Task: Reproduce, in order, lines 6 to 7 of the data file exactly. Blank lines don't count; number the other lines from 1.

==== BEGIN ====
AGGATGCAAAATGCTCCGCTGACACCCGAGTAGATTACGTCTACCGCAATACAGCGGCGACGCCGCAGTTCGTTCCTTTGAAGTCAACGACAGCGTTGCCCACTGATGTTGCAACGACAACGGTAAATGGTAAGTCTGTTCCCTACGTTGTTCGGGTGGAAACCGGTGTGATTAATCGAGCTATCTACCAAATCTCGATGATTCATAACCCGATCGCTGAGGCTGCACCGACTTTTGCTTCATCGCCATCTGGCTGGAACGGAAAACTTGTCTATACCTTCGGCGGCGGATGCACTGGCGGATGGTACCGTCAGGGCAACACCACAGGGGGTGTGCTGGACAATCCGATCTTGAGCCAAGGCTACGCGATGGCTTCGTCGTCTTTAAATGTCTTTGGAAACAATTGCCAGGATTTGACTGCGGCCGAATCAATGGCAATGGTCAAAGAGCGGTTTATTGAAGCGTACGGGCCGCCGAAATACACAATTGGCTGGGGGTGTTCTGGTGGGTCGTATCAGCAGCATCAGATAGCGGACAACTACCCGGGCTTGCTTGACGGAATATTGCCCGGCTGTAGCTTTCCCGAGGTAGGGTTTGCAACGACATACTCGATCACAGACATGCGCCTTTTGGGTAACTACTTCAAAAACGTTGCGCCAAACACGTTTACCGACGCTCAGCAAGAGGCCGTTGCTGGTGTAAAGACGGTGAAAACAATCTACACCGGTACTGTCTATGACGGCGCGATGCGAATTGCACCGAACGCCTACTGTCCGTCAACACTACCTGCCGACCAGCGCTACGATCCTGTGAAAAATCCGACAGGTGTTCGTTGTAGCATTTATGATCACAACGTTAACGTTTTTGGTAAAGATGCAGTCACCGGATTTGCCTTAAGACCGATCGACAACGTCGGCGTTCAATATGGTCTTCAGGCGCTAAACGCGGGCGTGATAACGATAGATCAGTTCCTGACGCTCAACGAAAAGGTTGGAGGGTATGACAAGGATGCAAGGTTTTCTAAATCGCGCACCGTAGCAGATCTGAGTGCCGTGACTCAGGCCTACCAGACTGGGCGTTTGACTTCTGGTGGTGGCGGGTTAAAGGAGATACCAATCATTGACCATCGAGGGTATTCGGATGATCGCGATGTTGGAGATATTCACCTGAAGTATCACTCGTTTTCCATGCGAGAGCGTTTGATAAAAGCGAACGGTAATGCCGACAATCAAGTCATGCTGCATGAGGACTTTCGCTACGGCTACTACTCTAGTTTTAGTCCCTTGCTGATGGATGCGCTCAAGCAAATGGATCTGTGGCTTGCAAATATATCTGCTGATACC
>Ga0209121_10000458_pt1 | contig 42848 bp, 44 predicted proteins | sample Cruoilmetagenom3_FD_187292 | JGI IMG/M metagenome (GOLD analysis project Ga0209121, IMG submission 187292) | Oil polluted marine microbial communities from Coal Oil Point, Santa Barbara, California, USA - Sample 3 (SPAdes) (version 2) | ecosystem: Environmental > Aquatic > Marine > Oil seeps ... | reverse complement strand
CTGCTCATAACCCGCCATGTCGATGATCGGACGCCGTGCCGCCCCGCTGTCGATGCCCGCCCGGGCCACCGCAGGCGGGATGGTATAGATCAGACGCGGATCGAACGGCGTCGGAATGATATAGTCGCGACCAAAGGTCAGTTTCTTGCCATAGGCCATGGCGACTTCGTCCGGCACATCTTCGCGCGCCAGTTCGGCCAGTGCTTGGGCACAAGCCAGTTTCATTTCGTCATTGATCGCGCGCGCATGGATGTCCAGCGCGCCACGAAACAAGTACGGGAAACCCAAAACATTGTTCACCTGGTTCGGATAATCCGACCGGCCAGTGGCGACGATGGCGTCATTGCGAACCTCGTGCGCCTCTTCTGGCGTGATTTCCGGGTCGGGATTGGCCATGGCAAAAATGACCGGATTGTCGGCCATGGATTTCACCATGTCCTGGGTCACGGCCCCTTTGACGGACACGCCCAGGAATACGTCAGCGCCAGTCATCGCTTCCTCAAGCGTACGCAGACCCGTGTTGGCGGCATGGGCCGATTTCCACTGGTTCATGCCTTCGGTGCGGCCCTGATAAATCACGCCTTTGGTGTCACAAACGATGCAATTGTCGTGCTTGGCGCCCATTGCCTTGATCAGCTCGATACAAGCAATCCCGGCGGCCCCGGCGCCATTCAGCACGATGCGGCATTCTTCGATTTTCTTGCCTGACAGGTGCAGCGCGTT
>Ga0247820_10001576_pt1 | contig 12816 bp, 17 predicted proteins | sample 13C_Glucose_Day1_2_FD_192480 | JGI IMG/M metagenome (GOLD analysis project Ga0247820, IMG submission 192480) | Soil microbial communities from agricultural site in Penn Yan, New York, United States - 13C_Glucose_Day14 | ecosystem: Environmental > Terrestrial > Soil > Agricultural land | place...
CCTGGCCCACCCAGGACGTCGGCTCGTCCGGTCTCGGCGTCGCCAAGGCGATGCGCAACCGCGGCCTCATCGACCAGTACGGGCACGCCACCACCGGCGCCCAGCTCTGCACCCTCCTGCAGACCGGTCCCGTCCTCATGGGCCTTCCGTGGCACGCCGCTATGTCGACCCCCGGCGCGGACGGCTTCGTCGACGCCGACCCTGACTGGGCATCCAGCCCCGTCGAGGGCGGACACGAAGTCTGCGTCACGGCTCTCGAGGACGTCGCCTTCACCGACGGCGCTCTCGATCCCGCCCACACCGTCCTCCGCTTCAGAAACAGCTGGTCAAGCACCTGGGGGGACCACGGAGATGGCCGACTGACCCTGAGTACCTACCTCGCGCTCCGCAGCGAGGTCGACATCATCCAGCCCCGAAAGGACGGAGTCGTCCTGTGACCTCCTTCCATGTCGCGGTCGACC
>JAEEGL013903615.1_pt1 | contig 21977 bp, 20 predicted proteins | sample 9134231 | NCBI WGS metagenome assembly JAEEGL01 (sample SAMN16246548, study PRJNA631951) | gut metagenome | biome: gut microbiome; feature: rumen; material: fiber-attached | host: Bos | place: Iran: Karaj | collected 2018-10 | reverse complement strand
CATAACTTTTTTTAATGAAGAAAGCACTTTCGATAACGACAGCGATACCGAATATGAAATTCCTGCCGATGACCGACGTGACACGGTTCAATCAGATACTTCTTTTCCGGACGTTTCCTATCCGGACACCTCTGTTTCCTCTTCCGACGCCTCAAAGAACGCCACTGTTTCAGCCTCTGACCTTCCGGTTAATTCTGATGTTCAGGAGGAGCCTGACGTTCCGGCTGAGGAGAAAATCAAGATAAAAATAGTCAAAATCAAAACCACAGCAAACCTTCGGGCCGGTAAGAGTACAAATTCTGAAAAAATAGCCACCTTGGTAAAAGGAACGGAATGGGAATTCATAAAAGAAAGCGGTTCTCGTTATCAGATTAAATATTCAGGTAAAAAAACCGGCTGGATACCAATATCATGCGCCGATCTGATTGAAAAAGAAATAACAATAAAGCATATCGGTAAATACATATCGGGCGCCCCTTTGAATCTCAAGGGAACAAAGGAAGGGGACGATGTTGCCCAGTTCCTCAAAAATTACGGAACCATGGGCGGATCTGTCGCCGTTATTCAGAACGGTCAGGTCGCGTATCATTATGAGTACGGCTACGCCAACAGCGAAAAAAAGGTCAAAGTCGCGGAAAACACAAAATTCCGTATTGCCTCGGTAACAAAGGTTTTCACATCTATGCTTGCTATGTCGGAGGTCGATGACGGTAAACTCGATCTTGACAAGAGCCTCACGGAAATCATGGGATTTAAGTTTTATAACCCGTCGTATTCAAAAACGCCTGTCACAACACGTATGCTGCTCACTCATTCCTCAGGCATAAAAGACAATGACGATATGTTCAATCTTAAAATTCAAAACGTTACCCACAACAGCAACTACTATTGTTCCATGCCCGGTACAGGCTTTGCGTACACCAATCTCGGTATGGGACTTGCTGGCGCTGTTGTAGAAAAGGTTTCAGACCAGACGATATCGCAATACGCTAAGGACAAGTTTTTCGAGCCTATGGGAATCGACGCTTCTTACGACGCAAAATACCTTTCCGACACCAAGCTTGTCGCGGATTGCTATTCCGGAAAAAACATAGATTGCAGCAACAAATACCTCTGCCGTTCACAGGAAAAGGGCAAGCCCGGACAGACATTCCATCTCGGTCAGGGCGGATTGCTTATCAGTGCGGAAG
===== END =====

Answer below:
>JAEEGL013903615.1_pt1 | contig 21977 bp, 20 predicted proteins | sample 9134231 | NCBI WGS metagenome assembly JAEEGL01 (sample SAMN16246548, study PRJNA631951) | gut metagenome | biome: gut microbiome; feature: rumen; material: fiber-attached | host: Bos | place: Iran: Karaj | collected 2018-10 | reverse complement strand
CATAACTTTTTTTAATGAAGAAAGCACTTTCGATAACGACAGCGATACCGAATATGAAATTCCTGCCGATGACCGACGTGACACGGTTCAATCAGATACTTCTTTTCCGGACGTTTCCTATCCGGACACCTCTGTTTCCTCTTCCGACGCCTCAAAGAACGCCACTGTTTCAGCCTCTGACCTTCCGGTTAATTCTGATGTTCAGGAGGAGCCTGACGTTCCGGCTGAGGAGAAAATCAAGATAAAAATAGTCAAAATCAAAACCACAGCAAACCTTCGGGCCGGTAAGAGTACAAATTCTGAAAAAATAGCCACCTTGGTAAAAGGAACGGAATGGGAATTCATAAAAGAAAGCGGTTCTCGTTATCAGATTAAATATTCAGGTAAAAAAACCGGCTGGATACCAATATCATGCGCCGATCTGATTGAAAAAGAAATAACAATAAAGCATATCGGTAAATACATATCGGGCGCCCCTTTGAATCTCAAGGGAACAAAGGAAGGGGACGATGTTGCCCAGTTCCTCAAAAATTACGGAACCATGGGCGGATCTGTCGCCGTTATTCAGAACGGTCAGGTCGCGTATCATTATGAGTACGGCTACGCCAACAGCGAAAAAAAGGTCAAAGTCGCGGAAAACACAAAATTCCGTATTGCCTCGGTAACAAAGGTTTTCACATCTATGCTTGCTATGTCGGAGGTCGATGACGGTAAACTCGATCTTGACAAGAGCCTCACGGAAATCATGGGATTTAAGTTTTATAACCCGTCGTATTCAAAAACGCCTGTCACAACACGTATGCTGCTCACTCATTCCTCAGGCATAAAAGACAATGACGATATGTTCAATCTTAAAATTCAAAACGTTACCCACAACAGCAACTACTATTGTTCCATGCCCGGTACAGGCTTTGCGTACACCAATCTCGGTATGGGACTTGCTGGCGCTGTTGTAGAAAAGGTTTCAGACCAGACGATATCGCAATACGCTAAGGACAAGTTTTTCGAGCCTATGGGAATCGACGCTTCTTACGACGCAAAATACCTTTCCGACACCAAGCTTGTCGCGGATTGCTATTCCGGAAAAAACATAGATTGCAGCAACAAATACCTCTGCCGTTCACAGGAAAAGGGCAAGCCCGGACAGACATTCCATCTCGGTCAGGGCGGATTGCTTATCAGTGCGGAAG